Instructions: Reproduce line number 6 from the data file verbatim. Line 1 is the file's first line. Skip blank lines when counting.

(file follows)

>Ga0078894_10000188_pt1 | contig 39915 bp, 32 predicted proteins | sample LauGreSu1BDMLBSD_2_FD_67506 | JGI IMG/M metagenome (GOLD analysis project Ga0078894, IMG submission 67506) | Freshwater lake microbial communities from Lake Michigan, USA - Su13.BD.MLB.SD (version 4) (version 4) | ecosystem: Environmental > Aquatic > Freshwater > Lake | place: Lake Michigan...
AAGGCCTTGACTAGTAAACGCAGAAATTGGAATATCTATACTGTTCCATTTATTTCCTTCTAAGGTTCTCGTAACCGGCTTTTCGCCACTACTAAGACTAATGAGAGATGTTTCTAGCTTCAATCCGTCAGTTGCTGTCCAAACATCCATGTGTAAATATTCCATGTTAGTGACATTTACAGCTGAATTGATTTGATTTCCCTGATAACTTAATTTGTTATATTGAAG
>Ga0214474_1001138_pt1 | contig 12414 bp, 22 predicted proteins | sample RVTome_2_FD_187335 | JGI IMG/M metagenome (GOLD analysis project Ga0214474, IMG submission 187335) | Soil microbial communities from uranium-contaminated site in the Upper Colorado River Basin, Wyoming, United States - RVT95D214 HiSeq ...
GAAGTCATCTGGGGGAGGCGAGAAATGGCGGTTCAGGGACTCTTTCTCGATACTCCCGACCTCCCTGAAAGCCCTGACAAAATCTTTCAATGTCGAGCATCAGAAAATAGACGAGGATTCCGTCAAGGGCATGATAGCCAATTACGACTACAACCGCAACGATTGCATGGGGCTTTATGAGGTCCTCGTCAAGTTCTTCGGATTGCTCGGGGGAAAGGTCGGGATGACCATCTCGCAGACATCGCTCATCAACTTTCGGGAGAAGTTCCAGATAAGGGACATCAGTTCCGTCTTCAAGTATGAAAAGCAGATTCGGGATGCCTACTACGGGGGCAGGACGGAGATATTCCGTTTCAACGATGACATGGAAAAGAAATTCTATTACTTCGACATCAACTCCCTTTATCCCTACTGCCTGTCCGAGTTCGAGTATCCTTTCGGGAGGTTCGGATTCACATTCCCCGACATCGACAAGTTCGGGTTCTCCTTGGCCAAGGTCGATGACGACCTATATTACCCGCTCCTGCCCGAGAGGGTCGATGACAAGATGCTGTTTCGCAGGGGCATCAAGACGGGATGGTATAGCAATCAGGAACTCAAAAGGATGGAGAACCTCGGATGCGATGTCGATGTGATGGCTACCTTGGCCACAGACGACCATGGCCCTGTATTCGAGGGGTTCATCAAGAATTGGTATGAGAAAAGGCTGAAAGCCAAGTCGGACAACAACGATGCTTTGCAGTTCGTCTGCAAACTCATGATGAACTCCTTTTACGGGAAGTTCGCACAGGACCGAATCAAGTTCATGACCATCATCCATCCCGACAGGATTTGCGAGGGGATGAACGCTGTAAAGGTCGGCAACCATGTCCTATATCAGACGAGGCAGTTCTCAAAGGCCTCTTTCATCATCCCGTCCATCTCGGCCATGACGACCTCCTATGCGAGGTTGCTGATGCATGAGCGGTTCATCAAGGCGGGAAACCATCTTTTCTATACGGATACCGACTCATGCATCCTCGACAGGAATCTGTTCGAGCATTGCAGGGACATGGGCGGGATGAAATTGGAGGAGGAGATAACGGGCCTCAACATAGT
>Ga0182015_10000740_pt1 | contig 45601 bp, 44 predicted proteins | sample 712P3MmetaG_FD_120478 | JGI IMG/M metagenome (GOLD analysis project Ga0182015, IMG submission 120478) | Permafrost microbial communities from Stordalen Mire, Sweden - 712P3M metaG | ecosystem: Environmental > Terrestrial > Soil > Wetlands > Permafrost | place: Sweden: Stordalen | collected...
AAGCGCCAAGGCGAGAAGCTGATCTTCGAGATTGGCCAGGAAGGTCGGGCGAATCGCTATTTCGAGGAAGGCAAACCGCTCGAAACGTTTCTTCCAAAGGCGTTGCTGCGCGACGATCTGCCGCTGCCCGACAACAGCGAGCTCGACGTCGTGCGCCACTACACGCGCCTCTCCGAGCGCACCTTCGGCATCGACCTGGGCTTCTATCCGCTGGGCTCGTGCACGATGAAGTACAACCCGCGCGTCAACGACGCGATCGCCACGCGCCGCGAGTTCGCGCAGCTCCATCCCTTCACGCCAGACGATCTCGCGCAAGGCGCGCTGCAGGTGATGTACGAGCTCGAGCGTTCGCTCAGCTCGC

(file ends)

AAGCGCCAAGGCGAGAAGCTGATCTTCGAGATTGGCCAGGAAGGTCGGGCGAATCGCTATTTCGAGGAAGGCAAACCGCTCGAAACGTTTCTTCCAAAGGCGTTGCTGCGCGACGATCTGCCGCTGCCCGACAACAGCGAGCTCGACGTCGTGCGCCACTACACGCGCCTCTCCGAGCGCACCTTCGGCATCGACCTGGGCTTCTATCCGCTGGGCTCGTGCACGATGAAGTACAACCCGCGCGTCAACGACGCGATCGCCACGCGCCGCGAGTTCGCGCAGCTCCATCCCTTCACGCCAGACGATCTCGCGCAAGGCGCGCTGCAGGTGATGTACGAGCTCGAGCGTTCGCTCAGCTCGC